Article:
Yemenis find refuge, little else, in Djibouti’s Obock camp


More than 1,500 Yemenis are languishing at a camp in the Horn of Africa country, where hunger and anguish is widespread.


The voyage across the Bab al-Mandeb strait, a narrow stretch of water that separates Africa from the Arabian peninsula, is a journey mainly taken by African migrants seeking work in Saudi Arabia.

The kingdom, the world’s largest oil exporter, is a magnet for people from Ethiopia and other impoverished East African countries.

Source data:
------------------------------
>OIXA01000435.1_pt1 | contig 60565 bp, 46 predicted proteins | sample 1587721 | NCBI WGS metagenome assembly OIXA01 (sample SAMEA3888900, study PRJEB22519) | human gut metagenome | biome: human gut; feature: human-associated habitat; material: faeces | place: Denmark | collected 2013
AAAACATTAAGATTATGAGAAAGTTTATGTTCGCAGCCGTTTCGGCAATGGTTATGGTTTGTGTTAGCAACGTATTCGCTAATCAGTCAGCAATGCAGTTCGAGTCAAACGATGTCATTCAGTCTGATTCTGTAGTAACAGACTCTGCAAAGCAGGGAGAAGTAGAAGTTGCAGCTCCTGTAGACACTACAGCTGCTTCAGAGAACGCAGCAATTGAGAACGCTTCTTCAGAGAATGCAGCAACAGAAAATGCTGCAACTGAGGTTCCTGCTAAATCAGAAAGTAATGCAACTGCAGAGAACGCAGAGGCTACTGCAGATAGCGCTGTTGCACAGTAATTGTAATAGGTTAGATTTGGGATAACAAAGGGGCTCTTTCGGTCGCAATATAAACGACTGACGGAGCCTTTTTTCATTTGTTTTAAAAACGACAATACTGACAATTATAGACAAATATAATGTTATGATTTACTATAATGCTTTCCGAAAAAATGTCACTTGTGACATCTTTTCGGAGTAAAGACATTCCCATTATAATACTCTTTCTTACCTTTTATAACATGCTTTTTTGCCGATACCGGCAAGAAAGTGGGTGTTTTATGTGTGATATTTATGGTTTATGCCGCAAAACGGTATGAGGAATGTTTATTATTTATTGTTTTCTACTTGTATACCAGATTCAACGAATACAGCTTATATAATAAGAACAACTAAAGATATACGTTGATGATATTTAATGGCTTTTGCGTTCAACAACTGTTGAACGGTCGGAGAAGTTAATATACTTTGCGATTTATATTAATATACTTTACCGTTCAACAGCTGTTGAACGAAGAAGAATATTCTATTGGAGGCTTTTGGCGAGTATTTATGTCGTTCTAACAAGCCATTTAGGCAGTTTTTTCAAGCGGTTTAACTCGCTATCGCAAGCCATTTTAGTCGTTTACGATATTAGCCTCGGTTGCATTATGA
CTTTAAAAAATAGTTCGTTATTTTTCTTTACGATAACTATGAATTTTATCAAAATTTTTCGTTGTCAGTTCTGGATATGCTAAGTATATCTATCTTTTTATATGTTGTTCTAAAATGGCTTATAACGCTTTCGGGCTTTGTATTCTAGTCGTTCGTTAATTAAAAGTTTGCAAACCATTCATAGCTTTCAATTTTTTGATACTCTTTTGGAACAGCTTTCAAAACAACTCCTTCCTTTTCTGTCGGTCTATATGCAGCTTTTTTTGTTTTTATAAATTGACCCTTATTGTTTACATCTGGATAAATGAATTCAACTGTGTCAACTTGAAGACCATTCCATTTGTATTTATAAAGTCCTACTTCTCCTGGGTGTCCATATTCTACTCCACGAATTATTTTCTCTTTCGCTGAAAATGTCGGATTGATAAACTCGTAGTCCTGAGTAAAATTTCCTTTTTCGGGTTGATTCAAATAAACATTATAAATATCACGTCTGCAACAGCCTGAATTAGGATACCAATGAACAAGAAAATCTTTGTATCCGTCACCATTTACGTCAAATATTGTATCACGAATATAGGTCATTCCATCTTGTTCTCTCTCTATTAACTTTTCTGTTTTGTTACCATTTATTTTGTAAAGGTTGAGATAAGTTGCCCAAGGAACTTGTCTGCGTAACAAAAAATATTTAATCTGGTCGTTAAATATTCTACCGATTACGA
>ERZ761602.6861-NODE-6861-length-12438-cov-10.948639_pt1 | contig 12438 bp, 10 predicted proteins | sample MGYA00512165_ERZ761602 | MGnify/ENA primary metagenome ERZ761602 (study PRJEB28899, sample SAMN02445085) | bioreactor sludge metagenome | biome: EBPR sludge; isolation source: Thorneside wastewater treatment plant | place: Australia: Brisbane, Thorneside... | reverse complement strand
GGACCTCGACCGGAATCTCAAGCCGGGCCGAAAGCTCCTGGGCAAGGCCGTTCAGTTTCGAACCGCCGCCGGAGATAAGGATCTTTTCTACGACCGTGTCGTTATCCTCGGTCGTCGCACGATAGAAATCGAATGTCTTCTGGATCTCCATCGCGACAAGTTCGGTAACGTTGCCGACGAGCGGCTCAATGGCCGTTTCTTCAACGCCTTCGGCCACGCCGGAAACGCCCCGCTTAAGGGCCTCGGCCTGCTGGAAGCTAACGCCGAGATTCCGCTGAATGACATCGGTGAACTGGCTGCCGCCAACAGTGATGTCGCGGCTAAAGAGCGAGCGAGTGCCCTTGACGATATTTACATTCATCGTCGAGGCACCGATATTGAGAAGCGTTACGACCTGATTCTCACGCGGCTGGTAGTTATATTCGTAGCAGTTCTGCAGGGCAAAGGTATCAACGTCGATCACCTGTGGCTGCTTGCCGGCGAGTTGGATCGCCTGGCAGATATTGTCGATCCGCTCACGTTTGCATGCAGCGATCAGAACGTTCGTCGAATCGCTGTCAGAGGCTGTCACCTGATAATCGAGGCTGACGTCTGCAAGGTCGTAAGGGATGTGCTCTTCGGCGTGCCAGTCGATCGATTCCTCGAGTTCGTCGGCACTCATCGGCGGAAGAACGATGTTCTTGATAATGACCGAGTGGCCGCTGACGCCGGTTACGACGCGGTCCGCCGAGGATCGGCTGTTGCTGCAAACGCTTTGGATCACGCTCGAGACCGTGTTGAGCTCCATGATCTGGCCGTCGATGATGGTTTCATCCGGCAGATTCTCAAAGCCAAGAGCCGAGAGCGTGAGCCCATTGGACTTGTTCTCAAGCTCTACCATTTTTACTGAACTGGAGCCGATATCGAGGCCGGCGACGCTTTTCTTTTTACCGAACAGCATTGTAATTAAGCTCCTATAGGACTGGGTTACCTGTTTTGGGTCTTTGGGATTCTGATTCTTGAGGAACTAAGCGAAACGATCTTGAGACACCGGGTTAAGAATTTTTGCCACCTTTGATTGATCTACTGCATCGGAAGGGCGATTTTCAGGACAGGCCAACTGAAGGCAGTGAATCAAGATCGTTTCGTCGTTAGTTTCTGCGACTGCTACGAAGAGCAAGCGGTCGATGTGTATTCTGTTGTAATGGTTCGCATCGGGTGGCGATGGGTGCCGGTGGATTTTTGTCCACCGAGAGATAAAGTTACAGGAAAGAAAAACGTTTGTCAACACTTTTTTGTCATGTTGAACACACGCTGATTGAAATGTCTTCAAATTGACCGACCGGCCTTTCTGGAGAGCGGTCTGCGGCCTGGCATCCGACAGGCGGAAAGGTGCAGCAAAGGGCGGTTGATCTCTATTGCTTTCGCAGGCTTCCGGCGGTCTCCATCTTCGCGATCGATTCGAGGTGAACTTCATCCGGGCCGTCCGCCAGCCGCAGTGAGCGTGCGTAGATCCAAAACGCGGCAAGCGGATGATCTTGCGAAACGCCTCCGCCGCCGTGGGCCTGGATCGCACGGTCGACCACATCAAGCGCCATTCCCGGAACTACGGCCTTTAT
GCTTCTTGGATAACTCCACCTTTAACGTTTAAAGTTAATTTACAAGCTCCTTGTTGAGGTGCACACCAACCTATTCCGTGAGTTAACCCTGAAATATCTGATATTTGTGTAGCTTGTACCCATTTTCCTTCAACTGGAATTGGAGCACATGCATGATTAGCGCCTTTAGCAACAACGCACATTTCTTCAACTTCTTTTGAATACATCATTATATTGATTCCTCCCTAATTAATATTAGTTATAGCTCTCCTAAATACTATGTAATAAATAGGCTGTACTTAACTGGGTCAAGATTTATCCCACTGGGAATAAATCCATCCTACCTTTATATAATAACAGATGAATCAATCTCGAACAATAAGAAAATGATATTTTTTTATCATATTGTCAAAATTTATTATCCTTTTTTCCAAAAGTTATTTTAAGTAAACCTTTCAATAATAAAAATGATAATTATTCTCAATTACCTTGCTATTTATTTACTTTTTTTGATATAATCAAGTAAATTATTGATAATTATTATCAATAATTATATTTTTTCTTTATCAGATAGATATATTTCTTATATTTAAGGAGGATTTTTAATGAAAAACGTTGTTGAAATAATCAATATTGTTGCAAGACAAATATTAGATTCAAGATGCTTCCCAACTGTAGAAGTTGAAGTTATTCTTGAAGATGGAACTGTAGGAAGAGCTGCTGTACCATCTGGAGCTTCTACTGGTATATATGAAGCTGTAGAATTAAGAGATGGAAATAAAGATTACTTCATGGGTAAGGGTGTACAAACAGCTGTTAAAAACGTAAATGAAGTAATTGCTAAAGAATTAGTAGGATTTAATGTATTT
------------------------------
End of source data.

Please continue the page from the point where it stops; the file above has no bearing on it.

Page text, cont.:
Last year, more than 111,500 refugees and migrants crossed into war-ravaged Yemen in the hope of using it as a transit point to enter Saudi Arabia.

But as fighting escalates in Yemen, scores of Yemenis have clambered aboard tiny fishing vessels taking a route in the opposition direction.

Several of the Yemenis who managed to make it to Djibouti have said they have found themselves hungry and lacking support.

“We don’t receive anything but enough to survive from the UN,” said Ahmed Ali, a resident at the camp.

“We don’t have the nutrition needed for our children, the elderly, even us.”

Al Jazeera’s Andrew Simmons reports from the Obock refugee camp in Djibouti.



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